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An Overview and History of Glyco-Engineering in Insect Expression Systems

  • Christoph Geisler
  • Hideaki Mabashi-Asazuma
  • Donald L. Jarvis
Part of the Methods in Molecular Biology book series (MIMB, volume 1321)

Abstract

Insect systems, including the baculovirus-insect cell and Drosophila S2 cell systems are widely used as recombinant protein production platforms. Historically, however, no insect-based system has been able to produce glycoproteins with human-type glycans, which often influence the clinical efficacy of therapeutic glycoproteins and the overall structures and functions of other recombinant glycoprotein products. In addition, some insect cell systems produce N-glycans with immunogenic epitopes. Over the past 20 years, these problems have been addressed by efforts to glyco-engineer insect-based expression systems. These efforts have focused on introducing the capacity to produce complex-type, terminally sialylated N-glycans and eliminating the capacity to produce immunogenic N-glycans. Various glyco-engineering approaches have included genetically engineering insect cells, baculoviral vectors, and/or insects with heterologous genes encoding the enzymes required to produce various glycosyltransferases, sugars, nucleotide sugars, and nucleotide sugar transporters, as well as an enzyme that can deplete GDP-fucose. In this chapter, we present an overview and history of glyco-engineering in insect expression systems as a prelude to subsequent chapters, which will highlight various methods used for this purpose.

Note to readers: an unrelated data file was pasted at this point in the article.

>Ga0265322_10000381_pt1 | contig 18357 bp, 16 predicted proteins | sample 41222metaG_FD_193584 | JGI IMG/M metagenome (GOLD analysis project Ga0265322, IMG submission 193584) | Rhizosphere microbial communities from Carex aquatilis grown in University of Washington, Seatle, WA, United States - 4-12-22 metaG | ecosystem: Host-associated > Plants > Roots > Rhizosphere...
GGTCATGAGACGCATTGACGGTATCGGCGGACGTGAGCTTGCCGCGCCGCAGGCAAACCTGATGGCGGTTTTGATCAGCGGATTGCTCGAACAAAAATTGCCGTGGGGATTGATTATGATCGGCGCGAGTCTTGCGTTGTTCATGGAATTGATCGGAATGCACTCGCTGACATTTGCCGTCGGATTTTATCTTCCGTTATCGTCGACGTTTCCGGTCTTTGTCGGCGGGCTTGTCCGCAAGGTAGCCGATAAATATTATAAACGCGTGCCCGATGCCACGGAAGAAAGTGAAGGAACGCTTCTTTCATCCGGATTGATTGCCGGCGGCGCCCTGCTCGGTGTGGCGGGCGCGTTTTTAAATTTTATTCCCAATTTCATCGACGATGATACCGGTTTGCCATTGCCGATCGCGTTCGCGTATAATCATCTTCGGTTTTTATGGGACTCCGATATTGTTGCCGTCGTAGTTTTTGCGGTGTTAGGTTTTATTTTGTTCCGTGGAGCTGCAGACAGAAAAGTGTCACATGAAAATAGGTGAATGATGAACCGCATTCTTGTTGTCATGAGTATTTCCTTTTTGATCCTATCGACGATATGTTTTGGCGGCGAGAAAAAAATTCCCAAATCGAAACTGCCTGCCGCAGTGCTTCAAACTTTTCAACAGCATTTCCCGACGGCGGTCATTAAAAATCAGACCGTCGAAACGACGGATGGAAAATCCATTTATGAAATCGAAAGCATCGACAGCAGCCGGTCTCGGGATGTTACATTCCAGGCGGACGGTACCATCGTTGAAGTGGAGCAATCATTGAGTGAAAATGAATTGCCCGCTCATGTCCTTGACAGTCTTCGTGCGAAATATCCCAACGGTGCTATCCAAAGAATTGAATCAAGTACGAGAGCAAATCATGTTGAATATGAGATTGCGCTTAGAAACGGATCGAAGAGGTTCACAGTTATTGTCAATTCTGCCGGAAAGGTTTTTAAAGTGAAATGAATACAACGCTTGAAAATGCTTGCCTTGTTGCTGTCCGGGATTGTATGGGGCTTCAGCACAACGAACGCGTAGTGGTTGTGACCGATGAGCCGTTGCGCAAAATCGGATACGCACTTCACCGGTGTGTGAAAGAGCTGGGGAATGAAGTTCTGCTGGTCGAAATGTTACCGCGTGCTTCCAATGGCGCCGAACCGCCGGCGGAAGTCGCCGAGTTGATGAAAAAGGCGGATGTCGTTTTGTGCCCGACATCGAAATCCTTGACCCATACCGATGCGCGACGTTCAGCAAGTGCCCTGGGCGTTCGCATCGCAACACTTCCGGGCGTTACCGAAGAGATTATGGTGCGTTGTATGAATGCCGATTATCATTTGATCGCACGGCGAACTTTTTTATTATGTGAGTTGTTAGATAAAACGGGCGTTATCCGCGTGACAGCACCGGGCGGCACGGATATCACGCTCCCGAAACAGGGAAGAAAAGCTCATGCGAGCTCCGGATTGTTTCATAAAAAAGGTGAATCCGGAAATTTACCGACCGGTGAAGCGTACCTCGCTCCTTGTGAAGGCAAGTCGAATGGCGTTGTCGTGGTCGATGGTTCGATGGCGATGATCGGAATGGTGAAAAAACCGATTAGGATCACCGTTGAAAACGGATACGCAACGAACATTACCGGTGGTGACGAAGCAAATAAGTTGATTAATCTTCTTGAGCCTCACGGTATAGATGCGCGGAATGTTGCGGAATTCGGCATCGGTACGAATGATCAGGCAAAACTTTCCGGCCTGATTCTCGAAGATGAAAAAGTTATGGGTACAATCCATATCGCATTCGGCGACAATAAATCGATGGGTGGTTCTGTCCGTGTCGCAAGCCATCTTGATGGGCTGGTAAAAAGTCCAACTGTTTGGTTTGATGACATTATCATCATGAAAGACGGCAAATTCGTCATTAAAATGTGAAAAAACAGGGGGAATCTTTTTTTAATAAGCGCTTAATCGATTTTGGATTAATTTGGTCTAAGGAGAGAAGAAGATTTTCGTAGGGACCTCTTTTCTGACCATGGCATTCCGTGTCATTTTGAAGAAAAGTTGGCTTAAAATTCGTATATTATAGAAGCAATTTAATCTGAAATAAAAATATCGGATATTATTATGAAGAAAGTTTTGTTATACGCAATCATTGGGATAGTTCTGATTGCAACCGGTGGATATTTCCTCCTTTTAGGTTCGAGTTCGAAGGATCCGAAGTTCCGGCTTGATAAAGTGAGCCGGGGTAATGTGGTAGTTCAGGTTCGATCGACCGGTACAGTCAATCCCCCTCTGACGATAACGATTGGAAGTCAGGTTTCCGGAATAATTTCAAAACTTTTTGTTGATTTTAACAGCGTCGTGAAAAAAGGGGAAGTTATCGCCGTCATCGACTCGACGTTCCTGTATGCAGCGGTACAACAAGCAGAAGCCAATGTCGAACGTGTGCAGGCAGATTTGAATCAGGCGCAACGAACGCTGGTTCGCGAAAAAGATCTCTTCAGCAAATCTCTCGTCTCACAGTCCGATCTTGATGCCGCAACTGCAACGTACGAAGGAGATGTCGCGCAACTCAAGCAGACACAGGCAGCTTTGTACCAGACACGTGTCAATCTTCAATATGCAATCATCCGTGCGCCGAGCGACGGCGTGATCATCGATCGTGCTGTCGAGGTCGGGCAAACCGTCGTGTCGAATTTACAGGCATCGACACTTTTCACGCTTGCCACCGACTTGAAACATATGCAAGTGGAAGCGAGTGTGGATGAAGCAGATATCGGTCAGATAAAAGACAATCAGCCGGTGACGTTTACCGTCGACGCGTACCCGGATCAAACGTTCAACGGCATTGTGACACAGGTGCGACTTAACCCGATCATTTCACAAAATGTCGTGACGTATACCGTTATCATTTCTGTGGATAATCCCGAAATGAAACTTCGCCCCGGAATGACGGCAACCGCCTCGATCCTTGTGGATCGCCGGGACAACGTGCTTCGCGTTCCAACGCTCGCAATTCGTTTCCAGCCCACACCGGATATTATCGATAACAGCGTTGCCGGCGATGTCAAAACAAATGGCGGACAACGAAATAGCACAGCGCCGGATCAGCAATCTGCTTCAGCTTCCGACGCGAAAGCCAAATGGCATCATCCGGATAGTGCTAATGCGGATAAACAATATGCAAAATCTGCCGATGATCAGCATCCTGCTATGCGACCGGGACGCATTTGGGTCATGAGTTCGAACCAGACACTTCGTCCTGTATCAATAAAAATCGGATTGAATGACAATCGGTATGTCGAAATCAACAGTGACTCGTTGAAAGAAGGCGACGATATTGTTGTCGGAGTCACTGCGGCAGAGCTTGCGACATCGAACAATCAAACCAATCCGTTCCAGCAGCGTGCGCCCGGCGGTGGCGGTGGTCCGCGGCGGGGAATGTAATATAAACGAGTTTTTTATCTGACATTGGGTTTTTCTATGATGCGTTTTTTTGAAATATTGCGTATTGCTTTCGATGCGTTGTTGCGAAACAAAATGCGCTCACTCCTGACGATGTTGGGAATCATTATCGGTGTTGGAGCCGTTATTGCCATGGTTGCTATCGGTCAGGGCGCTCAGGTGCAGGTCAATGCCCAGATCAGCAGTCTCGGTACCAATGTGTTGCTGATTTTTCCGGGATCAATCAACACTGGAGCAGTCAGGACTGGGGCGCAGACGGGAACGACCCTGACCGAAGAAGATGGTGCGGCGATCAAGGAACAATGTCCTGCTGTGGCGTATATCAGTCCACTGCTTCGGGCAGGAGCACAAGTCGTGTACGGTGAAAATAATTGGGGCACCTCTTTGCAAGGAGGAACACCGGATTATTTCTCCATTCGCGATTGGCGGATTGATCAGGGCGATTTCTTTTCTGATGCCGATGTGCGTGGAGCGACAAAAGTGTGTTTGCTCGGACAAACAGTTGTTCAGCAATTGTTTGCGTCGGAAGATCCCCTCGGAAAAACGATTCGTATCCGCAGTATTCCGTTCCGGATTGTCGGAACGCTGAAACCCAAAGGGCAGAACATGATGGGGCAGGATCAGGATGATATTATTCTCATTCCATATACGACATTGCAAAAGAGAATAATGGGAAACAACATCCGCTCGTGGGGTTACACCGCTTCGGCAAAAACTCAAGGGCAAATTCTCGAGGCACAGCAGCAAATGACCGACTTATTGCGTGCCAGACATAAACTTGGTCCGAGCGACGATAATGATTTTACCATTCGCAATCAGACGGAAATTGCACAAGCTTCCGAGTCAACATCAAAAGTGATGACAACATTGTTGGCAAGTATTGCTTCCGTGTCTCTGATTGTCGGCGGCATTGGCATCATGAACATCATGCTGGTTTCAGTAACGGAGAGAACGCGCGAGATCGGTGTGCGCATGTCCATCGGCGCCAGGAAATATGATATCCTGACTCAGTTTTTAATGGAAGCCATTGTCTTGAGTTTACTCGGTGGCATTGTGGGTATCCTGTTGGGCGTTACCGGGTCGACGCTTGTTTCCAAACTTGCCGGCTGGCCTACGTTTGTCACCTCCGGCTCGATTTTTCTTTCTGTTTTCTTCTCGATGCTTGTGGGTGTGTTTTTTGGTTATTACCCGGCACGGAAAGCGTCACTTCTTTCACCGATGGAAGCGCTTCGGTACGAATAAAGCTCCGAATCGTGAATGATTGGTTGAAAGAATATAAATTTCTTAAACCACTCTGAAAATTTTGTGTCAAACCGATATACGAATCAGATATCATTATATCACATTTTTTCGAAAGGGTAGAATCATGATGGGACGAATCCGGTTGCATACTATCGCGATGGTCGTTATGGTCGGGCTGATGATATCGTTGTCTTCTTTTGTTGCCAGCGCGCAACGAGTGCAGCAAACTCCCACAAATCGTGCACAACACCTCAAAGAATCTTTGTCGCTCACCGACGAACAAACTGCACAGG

Key words

Insect cells Baculovirus Baculovirus insect cell system Drosophila expression system Glyco-engineering Glycosylation 

Notes

Acknowledgements

Research on insect protein glycosylation pathways, the baculovirus-insect cell system, and insect expression system engineering in the authors’ labs at the University of Wyoming and GlycoBac is currently supported by National Institute of General Medical Sciences grants R44GM093411, R43GM102982, R43GM109504, and National Institute of Allergy and Infectious Diseases grant R43AI112118. The content is solely the responsibility of the authors and does not necessarily represent the official views of the National Institute of General Medical Sciences, the National Institute of Allergy and Infectious Disease, or the National Institutes of Health.

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Copyright information

© Springer Science+Business Media New York 2015

Authors and Affiliations

  • Christoph Geisler
    • 1
  • Hideaki Mabashi-Asazuma
    • 2
  • Donald L. Jarvis
    • 1
    • 2
  1. 1.GlycoBac, LLCLaramieUSA
  2. 2.Department of Molecular BiologyUniversity of WyomingLaramieUSA

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